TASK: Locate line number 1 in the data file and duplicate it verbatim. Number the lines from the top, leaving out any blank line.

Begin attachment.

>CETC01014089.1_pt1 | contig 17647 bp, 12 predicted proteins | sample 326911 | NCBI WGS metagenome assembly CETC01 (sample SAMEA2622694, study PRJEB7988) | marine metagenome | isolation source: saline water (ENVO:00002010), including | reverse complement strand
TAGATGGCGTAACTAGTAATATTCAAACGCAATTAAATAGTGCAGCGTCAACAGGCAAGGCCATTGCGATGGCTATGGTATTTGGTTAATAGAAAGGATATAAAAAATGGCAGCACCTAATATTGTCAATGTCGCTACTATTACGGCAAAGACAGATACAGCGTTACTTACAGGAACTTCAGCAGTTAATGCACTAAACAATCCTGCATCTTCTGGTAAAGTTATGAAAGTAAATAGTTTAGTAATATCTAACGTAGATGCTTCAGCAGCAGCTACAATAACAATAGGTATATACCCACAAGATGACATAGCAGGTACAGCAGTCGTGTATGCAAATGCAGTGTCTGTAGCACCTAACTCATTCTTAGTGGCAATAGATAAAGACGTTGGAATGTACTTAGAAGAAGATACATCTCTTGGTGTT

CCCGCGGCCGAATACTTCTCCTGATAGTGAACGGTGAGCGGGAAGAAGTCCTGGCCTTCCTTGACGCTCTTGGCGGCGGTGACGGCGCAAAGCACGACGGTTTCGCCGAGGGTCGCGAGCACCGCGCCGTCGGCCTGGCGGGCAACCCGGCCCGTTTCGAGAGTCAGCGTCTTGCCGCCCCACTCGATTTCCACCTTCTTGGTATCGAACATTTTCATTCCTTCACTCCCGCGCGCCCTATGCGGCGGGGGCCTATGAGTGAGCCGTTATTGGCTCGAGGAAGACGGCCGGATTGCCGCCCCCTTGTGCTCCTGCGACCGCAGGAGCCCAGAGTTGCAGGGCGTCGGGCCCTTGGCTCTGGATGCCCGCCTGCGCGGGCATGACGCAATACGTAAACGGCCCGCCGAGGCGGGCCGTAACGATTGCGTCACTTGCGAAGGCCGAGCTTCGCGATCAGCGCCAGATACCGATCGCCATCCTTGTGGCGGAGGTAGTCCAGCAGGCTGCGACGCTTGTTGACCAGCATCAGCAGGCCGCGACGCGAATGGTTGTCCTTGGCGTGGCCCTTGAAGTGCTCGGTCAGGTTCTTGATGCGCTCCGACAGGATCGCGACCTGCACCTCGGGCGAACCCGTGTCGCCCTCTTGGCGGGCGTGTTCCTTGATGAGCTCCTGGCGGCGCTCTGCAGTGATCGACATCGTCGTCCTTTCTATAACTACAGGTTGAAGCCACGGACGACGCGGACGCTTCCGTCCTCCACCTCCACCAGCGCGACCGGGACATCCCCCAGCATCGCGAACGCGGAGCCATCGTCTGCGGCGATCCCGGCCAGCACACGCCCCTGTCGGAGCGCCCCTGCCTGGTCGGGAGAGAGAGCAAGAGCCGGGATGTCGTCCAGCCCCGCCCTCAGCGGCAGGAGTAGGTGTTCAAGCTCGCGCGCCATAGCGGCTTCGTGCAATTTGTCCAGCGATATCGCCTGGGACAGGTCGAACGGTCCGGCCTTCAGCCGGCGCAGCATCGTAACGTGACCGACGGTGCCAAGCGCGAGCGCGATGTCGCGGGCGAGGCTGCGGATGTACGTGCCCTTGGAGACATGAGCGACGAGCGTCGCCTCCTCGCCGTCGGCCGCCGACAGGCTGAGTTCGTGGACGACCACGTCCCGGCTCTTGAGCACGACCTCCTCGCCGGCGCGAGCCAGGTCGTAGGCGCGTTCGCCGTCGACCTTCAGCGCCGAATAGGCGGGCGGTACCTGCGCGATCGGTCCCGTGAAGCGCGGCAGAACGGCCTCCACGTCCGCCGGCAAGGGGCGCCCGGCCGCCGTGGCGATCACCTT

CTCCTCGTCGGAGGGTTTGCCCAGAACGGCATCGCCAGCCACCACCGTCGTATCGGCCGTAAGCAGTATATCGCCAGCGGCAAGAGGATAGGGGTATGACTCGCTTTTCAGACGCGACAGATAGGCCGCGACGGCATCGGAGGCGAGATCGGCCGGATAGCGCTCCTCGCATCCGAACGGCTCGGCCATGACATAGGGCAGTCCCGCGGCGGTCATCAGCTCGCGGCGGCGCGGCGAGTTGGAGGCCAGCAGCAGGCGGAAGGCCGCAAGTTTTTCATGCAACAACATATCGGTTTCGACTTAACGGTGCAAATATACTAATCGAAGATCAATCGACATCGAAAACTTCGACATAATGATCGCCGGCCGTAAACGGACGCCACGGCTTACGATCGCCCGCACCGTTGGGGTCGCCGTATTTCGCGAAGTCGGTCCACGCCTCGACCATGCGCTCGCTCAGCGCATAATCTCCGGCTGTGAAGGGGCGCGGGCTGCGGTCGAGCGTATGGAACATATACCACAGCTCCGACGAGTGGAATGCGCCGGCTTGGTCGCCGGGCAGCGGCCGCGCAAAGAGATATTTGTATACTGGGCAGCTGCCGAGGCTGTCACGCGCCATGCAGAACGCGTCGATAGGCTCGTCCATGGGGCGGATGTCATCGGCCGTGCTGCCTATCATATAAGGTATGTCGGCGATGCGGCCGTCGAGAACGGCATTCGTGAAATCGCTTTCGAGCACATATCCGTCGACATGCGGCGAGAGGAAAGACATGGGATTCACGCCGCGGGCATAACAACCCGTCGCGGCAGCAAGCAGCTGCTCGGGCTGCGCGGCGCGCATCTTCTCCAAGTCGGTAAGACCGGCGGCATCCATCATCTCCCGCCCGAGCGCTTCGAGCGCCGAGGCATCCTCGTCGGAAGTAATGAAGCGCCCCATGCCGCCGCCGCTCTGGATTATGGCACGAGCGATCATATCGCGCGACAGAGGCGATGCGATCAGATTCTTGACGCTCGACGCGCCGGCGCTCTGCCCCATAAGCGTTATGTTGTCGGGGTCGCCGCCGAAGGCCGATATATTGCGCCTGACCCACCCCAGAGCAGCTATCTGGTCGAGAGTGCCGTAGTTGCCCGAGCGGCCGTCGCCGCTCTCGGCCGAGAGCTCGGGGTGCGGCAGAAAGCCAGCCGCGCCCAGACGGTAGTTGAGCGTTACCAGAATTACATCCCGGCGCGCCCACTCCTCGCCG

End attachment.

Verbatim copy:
>CETC01014089.1_pt1 | contig 17647 bp, 12 predicted proteins | sample 326911 | NCBI WGS metagenome assembly CETC01 (sample SAMEA2622694, study PRJEB7988) | marine metagenome | isolation source: saline water (ENVO:00002010), including | reverse complement strand